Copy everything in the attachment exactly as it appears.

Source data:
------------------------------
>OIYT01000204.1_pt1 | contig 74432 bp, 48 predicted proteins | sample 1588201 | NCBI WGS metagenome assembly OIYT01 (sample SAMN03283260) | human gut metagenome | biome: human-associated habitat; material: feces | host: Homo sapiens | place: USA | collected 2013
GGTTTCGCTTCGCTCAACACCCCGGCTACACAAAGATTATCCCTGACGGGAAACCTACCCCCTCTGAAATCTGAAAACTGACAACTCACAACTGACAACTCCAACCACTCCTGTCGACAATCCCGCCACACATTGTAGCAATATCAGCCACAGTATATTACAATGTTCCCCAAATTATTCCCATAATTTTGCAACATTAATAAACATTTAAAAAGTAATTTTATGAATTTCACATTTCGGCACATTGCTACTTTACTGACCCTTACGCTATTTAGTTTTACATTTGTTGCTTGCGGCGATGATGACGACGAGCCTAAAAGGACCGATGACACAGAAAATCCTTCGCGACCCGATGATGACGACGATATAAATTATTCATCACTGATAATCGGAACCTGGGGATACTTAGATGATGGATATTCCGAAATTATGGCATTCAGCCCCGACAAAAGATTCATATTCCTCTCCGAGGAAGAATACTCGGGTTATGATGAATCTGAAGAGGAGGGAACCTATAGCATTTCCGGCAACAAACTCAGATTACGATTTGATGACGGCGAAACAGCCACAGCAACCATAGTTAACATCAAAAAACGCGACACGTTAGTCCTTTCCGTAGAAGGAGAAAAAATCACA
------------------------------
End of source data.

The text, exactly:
>OIYT01000204.1_pt1 | contig 74432 bp, 48 predicted proteins | sample 1588201 | NCBI WGS metagenome assembly OIYT01 (sample SAMN03283260) | human gut metagenome | biome: human-associated habitat; material: feces | host: Homo sapiens | place: USA | collected 2013
GGTTTCGCTTCGCTCAACACCCCGGCTACACAAAGATTATCCCTGACGGGAAACCTACCCCCTCTGAAATCTGAAAACTGACAACTCACAACTGACAACTCCAACCACTCCTGTCGACAATCCCGCCACACATTGTAGCAATATCAGCCACAGTATATTACAATGTTCCCCAAATTATTCCCATAATTTTGCAACATTAATAAACATTTAAAAAGTAATTTTATGAATTTCACATTTCGGCACATTGCTACTTTACTGACCCTTACGCTATTTAGTTTTACATTTGTTGCTTGCGGCGATGATGACGACGAGCCTAAAAGGACCGATGACACAGAAAATCCTTCGCGACCCGATGATGACGACGATATAAATTATTCATCACTGATAATCGGAACCTGGGGATACTTAGATGATGGATATTCCGAAATTATGGCATTCAGCCCCGACAAAAGATTCATATTCCTCTCCGAGGAAGAATACTCGGGTTATGATGAATCTGAAGAGGAGGGAACCTATAGCATTTCCGGCAACAAACTCAGATTACGATTTGATGACGGCGAAACAGCCACAGCAACCATAGTTAACATCAAAAAACGCGACACGTTAGTCCTTTCCGTAGAAGGAGAAAAAATCACA